That's why the Big Ten and Pac-12 aren't taking any chances.

The Big Ten calls its scheduling plan for 2016 "1910" because it will play one major intersectional game, nine conference games, a championship game, and zero FCS programs.

"We think that's a pretty good balance for us," Big Ten commissioner Jim Delany said. "I'm not of the mind to say everyone should be doing what we're doing, but we've tried to listen to the committee and take it seriously."

The Pac-12 has arguably the toughest road to the playoff, with nine league games and a conference championship game. Commissioner Larry Scott acknowledged the risk involved in that aggressive philosophy, but said the reward is worth it. Oregon's home win over Michigan State helped soften the blow of the Ducks' home loss to Arizona.

"You could have an otherwise undefeated team stumble and lose in that [championship], and there are all kinds of arguments where some might say, 'Well, that's why you shouldn't have a championship game, you shouldn't play nine conference games, you shouldn't play tough nonconference opponents,'" Scott said. "Basically, that's a philosophy where you can try to game the system, just try to get through unscathed.

"I subscribe to the philosophy, well, in some years in can hurt you, but more often than not you're going to have teams with similar records across the country and I believe it's a credit to the Pac-12 that the champion of our conference will have emerged through the toughest possible road -- tougher than any other conference -- and I think that gives us the benefit of the doubt when the committee or anyone else is comparing teams with similar schedules," he said. "I don't even think it will be a question as to who deserves to get in because strength of schedule matters."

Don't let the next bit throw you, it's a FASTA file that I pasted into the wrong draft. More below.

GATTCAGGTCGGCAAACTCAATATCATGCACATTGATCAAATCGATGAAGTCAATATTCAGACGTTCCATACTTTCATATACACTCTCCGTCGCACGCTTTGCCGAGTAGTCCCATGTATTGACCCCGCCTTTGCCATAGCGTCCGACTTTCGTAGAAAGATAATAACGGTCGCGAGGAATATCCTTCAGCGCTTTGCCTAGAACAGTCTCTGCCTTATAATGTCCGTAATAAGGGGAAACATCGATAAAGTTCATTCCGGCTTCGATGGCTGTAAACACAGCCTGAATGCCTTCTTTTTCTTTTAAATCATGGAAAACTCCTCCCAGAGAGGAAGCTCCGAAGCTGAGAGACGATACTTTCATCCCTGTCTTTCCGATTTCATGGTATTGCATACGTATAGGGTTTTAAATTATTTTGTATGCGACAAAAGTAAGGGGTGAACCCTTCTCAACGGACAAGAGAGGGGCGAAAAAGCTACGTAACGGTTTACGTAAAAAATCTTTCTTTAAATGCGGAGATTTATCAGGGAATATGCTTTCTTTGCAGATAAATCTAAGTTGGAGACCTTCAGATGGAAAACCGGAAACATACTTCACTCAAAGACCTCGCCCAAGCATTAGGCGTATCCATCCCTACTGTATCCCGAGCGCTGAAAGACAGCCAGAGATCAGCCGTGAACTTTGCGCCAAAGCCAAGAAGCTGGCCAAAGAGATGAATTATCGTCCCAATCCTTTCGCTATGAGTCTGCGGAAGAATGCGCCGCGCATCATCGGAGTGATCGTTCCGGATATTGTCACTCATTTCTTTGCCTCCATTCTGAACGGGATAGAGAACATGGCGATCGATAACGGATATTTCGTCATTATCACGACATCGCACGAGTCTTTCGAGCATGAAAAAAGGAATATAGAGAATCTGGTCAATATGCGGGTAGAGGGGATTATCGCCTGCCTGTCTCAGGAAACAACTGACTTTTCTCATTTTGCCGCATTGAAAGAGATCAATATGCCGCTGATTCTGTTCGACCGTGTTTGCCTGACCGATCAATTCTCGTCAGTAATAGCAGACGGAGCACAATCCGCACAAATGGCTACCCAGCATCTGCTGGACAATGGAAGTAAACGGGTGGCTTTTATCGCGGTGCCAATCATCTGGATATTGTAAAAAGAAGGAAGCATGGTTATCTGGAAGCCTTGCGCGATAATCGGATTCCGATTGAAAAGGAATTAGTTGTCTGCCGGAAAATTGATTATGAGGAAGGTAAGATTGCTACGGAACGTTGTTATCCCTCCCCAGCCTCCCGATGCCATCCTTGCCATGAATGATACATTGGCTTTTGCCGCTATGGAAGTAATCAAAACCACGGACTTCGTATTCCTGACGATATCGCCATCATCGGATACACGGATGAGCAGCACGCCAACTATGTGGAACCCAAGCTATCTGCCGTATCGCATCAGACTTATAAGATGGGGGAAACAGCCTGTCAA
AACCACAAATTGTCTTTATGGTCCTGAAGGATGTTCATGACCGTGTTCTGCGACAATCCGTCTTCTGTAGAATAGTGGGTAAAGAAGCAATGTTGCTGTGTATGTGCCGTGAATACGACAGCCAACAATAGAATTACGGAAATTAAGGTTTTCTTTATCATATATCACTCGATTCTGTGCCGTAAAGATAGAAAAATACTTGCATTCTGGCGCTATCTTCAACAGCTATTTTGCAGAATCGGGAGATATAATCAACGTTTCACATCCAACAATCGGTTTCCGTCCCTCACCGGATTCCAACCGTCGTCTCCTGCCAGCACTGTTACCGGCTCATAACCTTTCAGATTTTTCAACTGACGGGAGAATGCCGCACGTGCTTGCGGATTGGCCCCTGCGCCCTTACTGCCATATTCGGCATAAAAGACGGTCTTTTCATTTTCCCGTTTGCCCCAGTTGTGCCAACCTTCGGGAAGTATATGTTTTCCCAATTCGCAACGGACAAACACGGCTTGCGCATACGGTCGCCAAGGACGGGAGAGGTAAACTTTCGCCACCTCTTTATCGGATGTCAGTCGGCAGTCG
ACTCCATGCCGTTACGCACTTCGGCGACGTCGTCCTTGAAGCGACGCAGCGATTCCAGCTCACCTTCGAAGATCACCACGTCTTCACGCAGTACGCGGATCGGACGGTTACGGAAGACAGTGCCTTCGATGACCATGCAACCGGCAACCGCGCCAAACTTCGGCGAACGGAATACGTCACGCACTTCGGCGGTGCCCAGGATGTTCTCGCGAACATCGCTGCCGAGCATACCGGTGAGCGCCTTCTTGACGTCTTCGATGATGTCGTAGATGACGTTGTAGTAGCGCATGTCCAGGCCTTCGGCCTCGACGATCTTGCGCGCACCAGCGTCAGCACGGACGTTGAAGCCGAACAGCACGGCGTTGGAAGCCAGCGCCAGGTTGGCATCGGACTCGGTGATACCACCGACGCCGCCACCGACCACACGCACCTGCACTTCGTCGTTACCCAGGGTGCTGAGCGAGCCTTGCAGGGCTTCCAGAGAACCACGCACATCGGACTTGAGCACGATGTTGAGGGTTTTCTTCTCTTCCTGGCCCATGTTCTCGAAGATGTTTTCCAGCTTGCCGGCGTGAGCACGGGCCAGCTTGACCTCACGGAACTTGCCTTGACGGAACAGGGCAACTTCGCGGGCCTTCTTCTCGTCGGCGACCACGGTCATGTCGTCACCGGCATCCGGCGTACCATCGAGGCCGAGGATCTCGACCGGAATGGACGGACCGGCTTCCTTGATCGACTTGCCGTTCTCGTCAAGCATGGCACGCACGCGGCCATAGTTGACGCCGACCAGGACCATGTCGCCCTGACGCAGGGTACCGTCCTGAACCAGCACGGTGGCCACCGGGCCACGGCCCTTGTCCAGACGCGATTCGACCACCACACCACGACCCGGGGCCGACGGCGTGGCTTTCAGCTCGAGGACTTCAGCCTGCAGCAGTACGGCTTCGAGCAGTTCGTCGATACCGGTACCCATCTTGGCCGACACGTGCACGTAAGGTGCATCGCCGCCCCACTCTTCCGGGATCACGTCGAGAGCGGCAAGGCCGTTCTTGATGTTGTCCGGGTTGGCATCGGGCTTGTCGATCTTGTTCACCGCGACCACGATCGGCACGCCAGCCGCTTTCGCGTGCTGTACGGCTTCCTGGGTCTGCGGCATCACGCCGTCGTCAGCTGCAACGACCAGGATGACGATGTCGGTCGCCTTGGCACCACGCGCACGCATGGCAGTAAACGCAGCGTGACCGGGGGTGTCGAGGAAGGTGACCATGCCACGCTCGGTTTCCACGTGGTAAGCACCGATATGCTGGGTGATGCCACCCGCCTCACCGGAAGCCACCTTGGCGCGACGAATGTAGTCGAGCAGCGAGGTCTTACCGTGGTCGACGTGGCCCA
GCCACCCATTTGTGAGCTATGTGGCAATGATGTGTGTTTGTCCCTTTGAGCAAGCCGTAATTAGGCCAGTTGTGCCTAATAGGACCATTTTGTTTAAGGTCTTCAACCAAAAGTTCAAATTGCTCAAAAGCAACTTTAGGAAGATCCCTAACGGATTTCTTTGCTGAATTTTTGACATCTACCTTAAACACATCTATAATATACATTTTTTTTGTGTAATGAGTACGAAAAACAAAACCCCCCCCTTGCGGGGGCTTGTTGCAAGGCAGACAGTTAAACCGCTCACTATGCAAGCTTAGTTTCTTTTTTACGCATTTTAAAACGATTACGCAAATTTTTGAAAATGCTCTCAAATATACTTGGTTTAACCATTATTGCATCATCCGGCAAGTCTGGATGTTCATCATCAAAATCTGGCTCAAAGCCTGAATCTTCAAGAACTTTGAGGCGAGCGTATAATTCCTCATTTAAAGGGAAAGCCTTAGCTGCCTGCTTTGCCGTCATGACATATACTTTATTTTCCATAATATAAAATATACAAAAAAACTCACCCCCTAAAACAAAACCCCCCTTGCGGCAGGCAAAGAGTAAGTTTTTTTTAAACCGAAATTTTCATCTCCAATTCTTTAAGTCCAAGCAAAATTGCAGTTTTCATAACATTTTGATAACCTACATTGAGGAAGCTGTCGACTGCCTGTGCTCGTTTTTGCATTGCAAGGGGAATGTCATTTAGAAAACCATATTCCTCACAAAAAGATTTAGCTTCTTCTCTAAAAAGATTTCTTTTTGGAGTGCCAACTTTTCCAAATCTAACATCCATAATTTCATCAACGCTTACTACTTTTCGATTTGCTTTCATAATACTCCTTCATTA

The Big 12 is the only Power 5 conference without a conference championship game. The NCAA requires leagues to have at least 12 teams and two divisions in order to host a conference title game -- restrictions both the Big 12 and ACC have petitioned to be deregulated. With 10 teams, the Big 12 uses a round-robin format to crown its "one true champion," which was a controversial slogan last season because the league deemed TCU and Baylor co-champs.

While the Big 12's round-robin format is unlikely to change soon, Bowlsby said the conference has considered league-wide scheduling mandates. Bowlsby told ESPN.com that the athletic directors have recently considered different options for the nonconference schedules.

"There wasn't a proposal, there was just a lot of discussion around, 'Do we want to put something in place? Do we want to say that we're not going to play FCS schools? Do we want to say that we are going to mandatorily play somebody from one of the five high-visibility conferences, or maybe you have to have two from among the 10 FBS conferences?" Bowlsby said. "There was a lot of different stuff thrown up against the wall, and the discussion is not complete yet. We haven't ruled out any of it yet."

The only thing that's been ruled out?

Any notions that strength of schedule can't make or break playoff hopes in the new system.